TALLAHASSEE (CBSMiami/NSF) — Florida lawmakers appear to be speeding toward extending COVID-19 legal protections for hospitals, nursing homes and other health-care providers as the pandemic enters its third year.

The House Health & Human Services Committee on Friday approved a bill (PCB HHS 22-01) that would extend the legal protections until June 1, 2023. That came a day after the Senate Rules Committee approved the Senate version of the bill (SB 7014), setting up the issue to go to the full Senate next week.

The protections were approved during last year’s legislative session but are set to expire March 29 unless they are extended. They address lawsuits involving issues such as transmission of COVID-19 and treatment of people with COVID-19.

“I think the health-care entities need this protection. It was asked even last year what the term would be, and unfortunately we do have to extend it. My prayer is we won’t have to extend it again,” said Rep. Ralph Massullo, a Lecanto Republican who is a dermatologist. “We have faced COVID for the last two years, but COVID is a very dynamic situation.”

But Laura Youmans, an attorney and lobbyist for the Florida Justice Association trial lawyers group, said the liability protections lower the “standard of care” in health-care facilities.

“This bill is not moving us forward to getting back to business,” Youmans said. “We think that the best way to get back to business is to get back to normal and get back to an acceptance that Floridians deserve the highest standard of care when they go to the doctor, when they go to the hospital or are in a nursing home.”

Florida Hospital Association lobbyist David Mica Jr., however, disputed that the legal protections lower the standard of care.

“Our front-line workers are taxed on every single way that they can (be),” Mica told the House committee. “What we hope is that in this limited exception that you all provided last year that we can extend that to protect against frivolous lawsuits … and keep our focus where it needs to be.”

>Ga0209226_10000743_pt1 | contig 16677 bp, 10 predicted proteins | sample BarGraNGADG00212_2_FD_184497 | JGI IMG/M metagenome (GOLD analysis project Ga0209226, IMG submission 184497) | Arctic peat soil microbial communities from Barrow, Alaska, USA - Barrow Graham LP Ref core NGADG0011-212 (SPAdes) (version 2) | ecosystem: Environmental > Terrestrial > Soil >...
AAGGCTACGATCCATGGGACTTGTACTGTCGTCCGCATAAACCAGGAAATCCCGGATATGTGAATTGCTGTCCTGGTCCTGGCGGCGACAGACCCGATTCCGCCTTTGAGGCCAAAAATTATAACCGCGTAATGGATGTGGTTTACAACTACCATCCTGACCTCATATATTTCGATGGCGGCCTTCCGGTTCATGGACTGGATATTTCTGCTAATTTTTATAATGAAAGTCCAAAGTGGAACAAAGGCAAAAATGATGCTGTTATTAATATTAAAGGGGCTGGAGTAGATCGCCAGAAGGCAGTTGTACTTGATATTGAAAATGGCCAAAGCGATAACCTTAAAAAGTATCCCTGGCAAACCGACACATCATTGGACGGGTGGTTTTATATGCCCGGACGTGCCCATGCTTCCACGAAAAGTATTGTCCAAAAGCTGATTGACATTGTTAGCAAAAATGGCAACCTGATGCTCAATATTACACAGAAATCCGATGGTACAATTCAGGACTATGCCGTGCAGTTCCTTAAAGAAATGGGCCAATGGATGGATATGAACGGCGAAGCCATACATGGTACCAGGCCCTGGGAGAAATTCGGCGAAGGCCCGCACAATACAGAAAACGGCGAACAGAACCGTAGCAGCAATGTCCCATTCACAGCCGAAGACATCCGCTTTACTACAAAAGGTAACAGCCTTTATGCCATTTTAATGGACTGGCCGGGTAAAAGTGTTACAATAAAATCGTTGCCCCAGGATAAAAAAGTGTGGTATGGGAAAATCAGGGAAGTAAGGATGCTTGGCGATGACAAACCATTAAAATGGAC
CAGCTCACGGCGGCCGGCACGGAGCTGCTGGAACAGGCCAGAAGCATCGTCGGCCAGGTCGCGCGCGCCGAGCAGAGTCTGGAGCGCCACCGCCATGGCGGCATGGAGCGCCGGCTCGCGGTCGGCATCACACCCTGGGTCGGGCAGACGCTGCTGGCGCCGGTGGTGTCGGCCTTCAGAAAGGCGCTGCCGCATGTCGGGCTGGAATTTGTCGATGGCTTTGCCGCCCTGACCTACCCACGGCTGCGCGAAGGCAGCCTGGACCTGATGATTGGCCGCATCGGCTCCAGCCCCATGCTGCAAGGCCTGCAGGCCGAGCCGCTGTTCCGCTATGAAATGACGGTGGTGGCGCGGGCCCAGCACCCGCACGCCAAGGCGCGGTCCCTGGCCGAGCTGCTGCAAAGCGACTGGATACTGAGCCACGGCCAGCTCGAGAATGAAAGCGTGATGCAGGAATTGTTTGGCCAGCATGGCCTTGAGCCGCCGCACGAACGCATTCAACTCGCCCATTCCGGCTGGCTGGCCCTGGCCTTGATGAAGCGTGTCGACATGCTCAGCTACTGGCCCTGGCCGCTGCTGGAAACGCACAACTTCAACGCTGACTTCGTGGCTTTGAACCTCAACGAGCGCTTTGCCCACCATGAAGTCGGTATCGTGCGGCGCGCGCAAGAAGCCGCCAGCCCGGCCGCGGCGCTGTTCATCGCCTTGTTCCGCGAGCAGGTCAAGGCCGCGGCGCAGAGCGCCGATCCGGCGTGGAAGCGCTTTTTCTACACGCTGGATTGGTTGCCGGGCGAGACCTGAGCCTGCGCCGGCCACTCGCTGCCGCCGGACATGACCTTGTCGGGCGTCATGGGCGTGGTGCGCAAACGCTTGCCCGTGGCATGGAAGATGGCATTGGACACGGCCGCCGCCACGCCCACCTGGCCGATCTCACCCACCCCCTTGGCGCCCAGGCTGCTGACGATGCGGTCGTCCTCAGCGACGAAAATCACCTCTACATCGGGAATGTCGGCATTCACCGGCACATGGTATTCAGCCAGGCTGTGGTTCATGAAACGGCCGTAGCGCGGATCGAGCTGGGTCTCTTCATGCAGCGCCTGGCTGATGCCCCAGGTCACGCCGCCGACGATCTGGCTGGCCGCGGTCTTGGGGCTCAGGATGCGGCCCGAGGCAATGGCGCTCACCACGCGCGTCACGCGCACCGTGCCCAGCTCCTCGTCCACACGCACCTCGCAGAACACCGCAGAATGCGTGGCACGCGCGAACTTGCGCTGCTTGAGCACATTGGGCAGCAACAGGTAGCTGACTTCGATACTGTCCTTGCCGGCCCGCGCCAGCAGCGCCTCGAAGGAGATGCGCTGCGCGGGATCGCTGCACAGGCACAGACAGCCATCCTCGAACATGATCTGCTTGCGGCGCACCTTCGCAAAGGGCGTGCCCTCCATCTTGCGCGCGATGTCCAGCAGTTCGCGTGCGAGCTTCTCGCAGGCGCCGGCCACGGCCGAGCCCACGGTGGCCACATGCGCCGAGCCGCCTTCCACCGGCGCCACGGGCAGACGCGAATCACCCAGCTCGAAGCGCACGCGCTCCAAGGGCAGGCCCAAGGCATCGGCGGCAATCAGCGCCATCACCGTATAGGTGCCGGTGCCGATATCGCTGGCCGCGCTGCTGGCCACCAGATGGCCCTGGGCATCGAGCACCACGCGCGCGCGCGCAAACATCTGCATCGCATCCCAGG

Under the law passed last year, health-care providers can still face COVID-19 lawsuits. But the legal protections, for example, require a higher standard of proof for plaintiffs. In such cases, plaintiffs have to prove “by the greater weight of the evidence that the health care provider was grossly negligent or engaged in intentional misconduct.”

Also, health-care providers are shielded from lawsuits if they can offer “affirmative” defenses, such as compliance with government-issued health standards.

The proposed extension, which was approved by the House committee Friday in a 15-5 vote, has support from major health-care and business groups.

Along with the Florida Justice Association, opponents include the Florida AFL-CIO.

Rich Templin, a lobbyist for the AFL-CIO, said Friday the extension would allow health-care businesses to “cut corners” on worker safety.

The full Senate is expected to take up its version of the bill Wednesday.

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CBSMiami.com Team